Questions tagged [carrier-particles]

Use for force carrier particles, quanta of characteristic quantum fields, usually gauge fields, such as the quanta of electromagnetic fields (photons), of the electroweak interactions (EW bosons), and of the strong interactions (gluons); elastic forces on on a lattice (phonons); nuclear forces (pions); gravity forces (gravitons), etc. May include conjectural particles from GUTS (like their proton-decay-inducing gauge bosons).

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Fundamental-ness of fundamental forces

Example : Consider a black hole and it's event horizon of radius R surrounding it . Suppose in the direction of a diameter of the black hole ( or event horizon) , there are two charged particles. ...
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Virtual photons

Is it true what is said about photons that carry electromagnetic force or field? are they virtual photons too? Where exist real photons? I don't understand the concept of virtual photon, in ...
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Does discovery of graviton disprove wormhole since latter is applicable in GR only?

I know graviton is only a hypothetical particle invented probably to serve as a placeholder in standard model, but suppose one day we discovered graviton, does this disprove the existence of wormhole ...
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Would Gravitons have Gravity in it of themselves?

If you held a handful of gravitons, would you be holding a handful of gravity, drawing things towards it, or do gravitons have to be exchanged or transmitted for gravity to take effect, in which case, ...
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How do Gravitons work? as compared to photons

Photons are to Electrons as Gravitons are to ... what? What is it that 'emits' a graviton? And what 'absorbs' it? I've been looking for a good layman's description of how gravitons interact with ... ...
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How does existence of graviton helps explain 2 different objects fall at the same rate?

Actually I want to see how gravitons help to explain why a feather and a bowling ball would fall at the same rate towards the ground assuming no air resistance, I would imagine bowling ball to emit ...
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How do gravitons escape each other's gravity to spread out and form a field?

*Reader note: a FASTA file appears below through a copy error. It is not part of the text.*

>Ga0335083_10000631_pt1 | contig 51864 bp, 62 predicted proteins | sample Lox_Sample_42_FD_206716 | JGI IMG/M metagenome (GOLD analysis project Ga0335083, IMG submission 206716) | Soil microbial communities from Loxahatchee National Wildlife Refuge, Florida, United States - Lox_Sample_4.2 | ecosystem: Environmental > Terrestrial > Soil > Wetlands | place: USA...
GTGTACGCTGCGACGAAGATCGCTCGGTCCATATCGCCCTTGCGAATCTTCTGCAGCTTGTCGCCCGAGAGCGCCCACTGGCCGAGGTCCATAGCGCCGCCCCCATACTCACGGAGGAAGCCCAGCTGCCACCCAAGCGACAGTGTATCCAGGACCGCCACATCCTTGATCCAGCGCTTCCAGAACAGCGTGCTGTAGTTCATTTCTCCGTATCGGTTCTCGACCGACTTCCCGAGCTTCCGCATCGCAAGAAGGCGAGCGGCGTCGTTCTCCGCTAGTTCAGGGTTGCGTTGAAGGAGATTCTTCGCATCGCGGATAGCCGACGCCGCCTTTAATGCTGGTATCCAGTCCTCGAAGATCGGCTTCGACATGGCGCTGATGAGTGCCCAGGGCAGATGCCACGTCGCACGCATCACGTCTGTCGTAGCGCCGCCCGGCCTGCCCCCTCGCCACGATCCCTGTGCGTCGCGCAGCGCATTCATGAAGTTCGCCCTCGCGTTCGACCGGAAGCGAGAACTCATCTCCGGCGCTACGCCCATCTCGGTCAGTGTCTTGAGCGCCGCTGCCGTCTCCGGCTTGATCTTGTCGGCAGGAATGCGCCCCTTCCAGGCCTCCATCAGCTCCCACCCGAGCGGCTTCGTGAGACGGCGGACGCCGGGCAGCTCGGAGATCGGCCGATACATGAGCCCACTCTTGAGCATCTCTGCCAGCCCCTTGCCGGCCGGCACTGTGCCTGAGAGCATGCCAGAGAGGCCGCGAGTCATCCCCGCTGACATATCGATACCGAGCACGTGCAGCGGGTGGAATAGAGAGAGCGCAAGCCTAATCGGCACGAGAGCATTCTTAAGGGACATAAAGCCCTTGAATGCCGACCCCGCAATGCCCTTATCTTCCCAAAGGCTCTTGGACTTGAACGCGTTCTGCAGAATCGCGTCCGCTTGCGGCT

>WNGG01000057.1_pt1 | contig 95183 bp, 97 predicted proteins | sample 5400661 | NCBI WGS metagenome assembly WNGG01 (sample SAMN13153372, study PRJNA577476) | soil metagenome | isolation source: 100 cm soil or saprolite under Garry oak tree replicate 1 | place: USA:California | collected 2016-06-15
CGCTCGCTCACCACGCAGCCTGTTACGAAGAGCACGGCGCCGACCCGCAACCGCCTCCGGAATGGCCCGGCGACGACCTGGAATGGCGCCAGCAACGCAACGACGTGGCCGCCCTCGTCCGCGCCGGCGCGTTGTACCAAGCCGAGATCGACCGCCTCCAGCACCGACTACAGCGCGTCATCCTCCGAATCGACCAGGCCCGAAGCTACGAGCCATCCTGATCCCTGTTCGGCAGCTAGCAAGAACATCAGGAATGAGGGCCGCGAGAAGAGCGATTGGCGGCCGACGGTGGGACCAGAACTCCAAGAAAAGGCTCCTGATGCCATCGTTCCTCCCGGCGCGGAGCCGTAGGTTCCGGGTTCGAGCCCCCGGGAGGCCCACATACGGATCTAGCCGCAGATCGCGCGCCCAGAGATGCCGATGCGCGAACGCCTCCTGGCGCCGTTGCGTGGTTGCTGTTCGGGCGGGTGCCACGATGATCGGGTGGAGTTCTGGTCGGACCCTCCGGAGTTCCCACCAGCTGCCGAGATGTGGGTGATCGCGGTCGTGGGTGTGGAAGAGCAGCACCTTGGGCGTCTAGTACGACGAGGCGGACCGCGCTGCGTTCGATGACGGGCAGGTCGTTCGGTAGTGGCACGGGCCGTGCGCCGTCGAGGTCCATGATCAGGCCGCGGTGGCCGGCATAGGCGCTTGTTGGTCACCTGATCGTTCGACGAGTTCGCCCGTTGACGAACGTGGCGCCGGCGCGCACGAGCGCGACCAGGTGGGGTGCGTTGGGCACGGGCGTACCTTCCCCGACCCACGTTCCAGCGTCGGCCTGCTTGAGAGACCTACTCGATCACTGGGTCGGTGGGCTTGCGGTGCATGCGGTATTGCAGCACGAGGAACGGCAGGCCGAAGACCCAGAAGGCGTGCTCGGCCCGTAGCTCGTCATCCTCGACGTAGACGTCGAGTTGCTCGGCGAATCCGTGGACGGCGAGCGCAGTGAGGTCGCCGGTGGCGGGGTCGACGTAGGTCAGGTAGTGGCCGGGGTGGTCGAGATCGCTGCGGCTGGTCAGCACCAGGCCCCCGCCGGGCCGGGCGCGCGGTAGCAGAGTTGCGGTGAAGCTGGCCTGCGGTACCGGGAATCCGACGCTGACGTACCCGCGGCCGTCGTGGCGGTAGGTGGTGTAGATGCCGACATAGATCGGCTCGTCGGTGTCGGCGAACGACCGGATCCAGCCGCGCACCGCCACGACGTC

The hypothetical graviton I'm familiar with is a spin-2 particle. That implies it has angular momentum, which further implies it has energy. If energy attracts energy, what prevents gravitons from ...
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Understanding attractive Feynman diagram [duplicate]

I’m curious about the origins of the positive/negative charge and why there might be the two, and only the two, electric charges. I saw a great example just now which I think was referencing a Feynman ...
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Mathematically, what is a graviton?

There are numerous questions on this site asking what a graviton is, but almost all the answers are superficial. I am hoping for a more formal answer. All I know in the here and now, is that it has ...
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A question on the electrostrong force

I understand that the strong nuclear force is carried by gluons, the electromagnetic force is carried by photons and the weak nuclear force is carried by the $W$ and $Z$ bosons. However, in the ...
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Protons and QED

I have been researching quantum electrodynamics recently and I have found out that when electrons repel each other, they constantly exchange photons with each other. When two protons repel, do they ...
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Would there be a force carrier particle in the unified field theory?

So from what I understand, each fundamental force (with the exception of gravity unless you count the hypothetical graviton) has a force carrier particle that mediates the force. Does that mean if the ...
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Is there such a thing as graviton temperature?

Are there purely gravitational degrees of freedom, and is there such a thing as a graviton temperature?
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What are gravitons made of? And how do they cause gravity? [closed]

What are gravitons made of and how do they cause gravity? Why do bodies with more mass attract more gravitons and hence have a greater gravitational pull? I heard that nobody quite exactly knows this (...
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Does the weak force get transmitted at speeds less than $c$?

The force carrier of EM is the photon (or off-shell photons at least). These are massless field disturbances. However the force carriers in Weak interactions are the $W$ and $Z$ bosons. Having mass, ...
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If the exchange of virtual Gravitons isn't real why do bodies attract?

I have been told Earth is not really sending particles to me and keeping me on the ground. That it is just a convenient thing to do in calculations. However if the exchange of gravitons isn't real, ...
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What does "propagate" mean in QFT?